Interview with Hannah Herr - Part 2

Monika: Do you remember your first job interview as a woman?
Hannah: I did not have job interviews as myself. I can't work because of my disabilities. Being forced to quit the workforce at such a young age gave me severe depression and a sense of being a huge failure. I was at my lowest and came out because it couldn't get worse.
Monika: What would you advise to all trans women looking for employment?
Hannah: My partner has had several (successful) interviews so far, so from that experience we are kind of between a rock and a hard place. If we don't disclose that we are transgender we could end up in a horribly toxic and even dangerous work environment. If we are upfront about it, only LGBTQ friendly employers will invite us to a job interview. This inherently limits our choices and in an economy like today's it can be crippling.
I would always be upfront about being trans, if I have the time to find a new job and am not under pressure. An accepting employer is much more important for our mental health than the slightly better paying one!

"I think I'm discovering real Love
for the first time right now."

Monika: Are you involved in the life of the local LGBTQ community?
Hannah: We are not involved unfortunately. Because of mutual dislike to the leader of the group, we decided not to participate any longer. It's something I'd rather not get into too much, but let's just say the information given and sentiment of the group do not fit what we believe.
Monika: Could you tell me about the importance of love in your life?
Hannah: I found my partner shortly after starting HRT and she really improved every aspect of my life. We live together and we have celebrated our third anniversary recently. I think I'm discovering real Love for the first time right now. I had girlfriends before transitioning, but it always felt more like I wanted to be them, rather to be with them. It never felt right, so I kind of lost interest in romantic relationships altogether and was single for over eight years. I don't know if I am aromantic, but I really suspect it, I can "create" romance, but I don't ever remember having a particular feeling that goes with it. I love my partner though, that is for sure, even if I ruin romantic moments like clockwork.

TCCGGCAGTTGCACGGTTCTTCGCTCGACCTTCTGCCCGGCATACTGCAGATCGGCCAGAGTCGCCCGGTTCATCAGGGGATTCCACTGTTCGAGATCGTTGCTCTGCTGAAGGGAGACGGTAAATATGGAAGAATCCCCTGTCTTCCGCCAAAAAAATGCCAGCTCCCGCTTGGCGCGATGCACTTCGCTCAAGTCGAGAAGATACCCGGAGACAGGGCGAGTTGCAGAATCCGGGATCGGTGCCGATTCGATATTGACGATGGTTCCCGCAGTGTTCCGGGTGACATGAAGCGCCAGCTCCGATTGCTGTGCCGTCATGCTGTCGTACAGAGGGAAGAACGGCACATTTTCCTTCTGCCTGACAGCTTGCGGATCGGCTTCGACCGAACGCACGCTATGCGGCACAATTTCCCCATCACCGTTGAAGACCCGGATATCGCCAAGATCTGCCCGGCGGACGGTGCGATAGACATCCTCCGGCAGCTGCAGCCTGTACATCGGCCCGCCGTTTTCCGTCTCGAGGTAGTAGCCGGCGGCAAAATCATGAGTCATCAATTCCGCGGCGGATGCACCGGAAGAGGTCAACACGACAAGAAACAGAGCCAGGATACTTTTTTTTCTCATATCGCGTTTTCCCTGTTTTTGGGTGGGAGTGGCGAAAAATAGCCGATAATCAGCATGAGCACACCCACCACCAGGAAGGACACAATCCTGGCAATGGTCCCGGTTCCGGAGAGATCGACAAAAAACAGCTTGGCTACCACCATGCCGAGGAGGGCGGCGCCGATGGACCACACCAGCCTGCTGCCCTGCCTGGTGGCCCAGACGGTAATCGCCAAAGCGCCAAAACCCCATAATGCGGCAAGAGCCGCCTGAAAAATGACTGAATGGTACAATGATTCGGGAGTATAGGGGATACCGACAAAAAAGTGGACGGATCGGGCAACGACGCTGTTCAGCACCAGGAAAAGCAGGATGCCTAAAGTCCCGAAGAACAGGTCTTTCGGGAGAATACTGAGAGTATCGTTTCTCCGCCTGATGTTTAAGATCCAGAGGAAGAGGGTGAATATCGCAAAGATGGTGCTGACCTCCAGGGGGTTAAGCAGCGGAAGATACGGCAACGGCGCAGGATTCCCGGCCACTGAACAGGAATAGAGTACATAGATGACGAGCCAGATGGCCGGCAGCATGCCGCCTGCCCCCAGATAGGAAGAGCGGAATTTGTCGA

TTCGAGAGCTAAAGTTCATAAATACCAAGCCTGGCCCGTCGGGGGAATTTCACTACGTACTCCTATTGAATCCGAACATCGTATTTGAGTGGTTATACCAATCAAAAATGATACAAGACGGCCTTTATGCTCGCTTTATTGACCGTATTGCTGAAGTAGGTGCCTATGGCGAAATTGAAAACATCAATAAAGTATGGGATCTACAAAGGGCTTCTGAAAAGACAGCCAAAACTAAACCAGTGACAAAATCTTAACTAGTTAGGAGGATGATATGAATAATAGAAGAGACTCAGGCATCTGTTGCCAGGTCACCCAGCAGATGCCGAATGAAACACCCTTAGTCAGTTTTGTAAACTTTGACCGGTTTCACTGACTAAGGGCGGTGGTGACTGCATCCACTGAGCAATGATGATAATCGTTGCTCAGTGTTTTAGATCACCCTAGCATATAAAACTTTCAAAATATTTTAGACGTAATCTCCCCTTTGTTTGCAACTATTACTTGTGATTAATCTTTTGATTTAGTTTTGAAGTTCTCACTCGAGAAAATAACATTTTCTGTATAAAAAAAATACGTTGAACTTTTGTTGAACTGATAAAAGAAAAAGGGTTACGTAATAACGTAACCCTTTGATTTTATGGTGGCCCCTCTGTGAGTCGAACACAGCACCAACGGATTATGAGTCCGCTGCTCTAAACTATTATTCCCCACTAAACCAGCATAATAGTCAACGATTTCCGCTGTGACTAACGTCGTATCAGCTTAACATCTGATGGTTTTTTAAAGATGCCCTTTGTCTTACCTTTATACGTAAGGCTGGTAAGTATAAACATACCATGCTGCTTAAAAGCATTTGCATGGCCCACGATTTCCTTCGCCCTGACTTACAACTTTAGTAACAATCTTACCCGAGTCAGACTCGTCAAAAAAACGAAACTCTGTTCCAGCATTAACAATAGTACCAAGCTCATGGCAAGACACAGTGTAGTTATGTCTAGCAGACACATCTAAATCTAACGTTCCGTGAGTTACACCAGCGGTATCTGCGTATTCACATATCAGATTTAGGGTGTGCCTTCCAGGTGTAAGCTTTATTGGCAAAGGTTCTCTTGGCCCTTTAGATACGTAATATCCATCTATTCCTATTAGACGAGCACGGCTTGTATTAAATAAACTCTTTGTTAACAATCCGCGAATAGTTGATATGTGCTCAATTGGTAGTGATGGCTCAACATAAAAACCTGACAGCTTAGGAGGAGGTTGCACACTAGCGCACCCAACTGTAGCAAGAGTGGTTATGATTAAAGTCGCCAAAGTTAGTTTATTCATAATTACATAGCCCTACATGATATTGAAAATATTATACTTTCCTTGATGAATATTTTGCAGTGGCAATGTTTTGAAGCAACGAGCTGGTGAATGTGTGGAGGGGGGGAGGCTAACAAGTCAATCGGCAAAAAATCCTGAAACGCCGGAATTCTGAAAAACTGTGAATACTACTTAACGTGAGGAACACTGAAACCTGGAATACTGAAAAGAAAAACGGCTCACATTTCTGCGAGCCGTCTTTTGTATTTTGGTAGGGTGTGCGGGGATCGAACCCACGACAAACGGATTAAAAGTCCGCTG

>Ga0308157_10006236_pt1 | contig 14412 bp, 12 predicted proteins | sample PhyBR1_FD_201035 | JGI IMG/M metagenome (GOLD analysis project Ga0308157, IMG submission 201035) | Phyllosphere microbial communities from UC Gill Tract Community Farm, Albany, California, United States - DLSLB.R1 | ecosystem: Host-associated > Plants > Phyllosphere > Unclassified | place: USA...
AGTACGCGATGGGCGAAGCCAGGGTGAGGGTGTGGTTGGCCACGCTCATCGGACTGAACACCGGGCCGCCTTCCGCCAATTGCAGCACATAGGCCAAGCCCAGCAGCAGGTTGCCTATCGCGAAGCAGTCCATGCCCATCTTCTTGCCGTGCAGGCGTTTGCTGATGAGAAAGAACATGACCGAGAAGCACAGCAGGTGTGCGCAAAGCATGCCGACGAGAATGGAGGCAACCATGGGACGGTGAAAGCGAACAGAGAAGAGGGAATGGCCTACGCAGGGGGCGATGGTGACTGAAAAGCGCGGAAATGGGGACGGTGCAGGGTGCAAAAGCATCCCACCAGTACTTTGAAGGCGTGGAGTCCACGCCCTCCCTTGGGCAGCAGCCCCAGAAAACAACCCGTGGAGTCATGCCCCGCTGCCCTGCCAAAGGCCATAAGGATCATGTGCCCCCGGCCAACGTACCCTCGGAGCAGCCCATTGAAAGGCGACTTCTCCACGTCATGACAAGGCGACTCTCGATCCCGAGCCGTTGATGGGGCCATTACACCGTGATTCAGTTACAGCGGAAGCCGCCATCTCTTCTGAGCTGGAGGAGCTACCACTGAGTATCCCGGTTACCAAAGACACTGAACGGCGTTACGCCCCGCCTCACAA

Monika: Many transgender ladies write their memoirs. Have you ever thought about writing such a book yourself?
Hannah: I never really thought about that, but I don't know if it would be very interesting. I come from a stable background that always accepted LGBTQ members of society into the family. The biggest question of the book would probably be why I didn't come out earlier, despite that openly accepting environment. To which I have no answer, by the way. 
Monika: What is your next step in the present time and where do you see yourself within the next 5-7 years?
Hannah: My next step is to finish my name change and start applying for GRS. I also hope to join a German wide LGBTQ group that goes into classrooms everywhere to educate young people and let them ask questions.
My girlfriend and I also plan to open a tattoo studio (she is an artist) and move to a bigger flat. I really hope that my health will not decline any further. My main goal for the future is to stay healthy and get as much out of life as is left in me, haha.
"My main goal for the future is
to stay healthy and get as much
out of life as is left in me."
Monika: What would you recommend to all transgender women that are afraid of transition?
Hannah: Don't be afraid to lose "Family" and "friends". I believe family is much more than just blood. If someone only accepts you into their family, under the condition that you suffer, they're not doing you a favour. That's not something worth giving up a life of happiness for. People, who only love you under certain conditions, don't really love you at all; they just found you convenient to be around. It's a hard and painful truth, but one that doesn't change whether you expose and confront it or not.
Monika: My pen friend Gina Grahame wrote to me once that we should not limit our potential because of how we were born or by what we see other transgender people doing. Our dreams should not end on an operating table; that’s where they begin. Do you agree with this?
Hannah: Yes of course! Everybody should be able to get the medical attention they need and deem necessary. You don’t have to go for GRS or any other medical procedures to be transgender. For me it feels like a lot in my life is on pause because I don't have GRS yet. So for me it will probably feel like a new beginning and not the end of something. We as humans grow and learn all our life and I will continue to grow as a woman as well, surgery or not. 
Monika: Hannah, it was a pleasure to interview you. Thanks a lot!
Hannah: No, I have to thank you! It was very interesting. I was never interviewed before, so this was entirely new to me. I hope it was at least somewhat interesting =). I think you're doing awesome work, listening to people in the community and giving them a voice! Take care!

All the photos: courtesy of Hannah Herr.

© 2021 - Monika Kowalska

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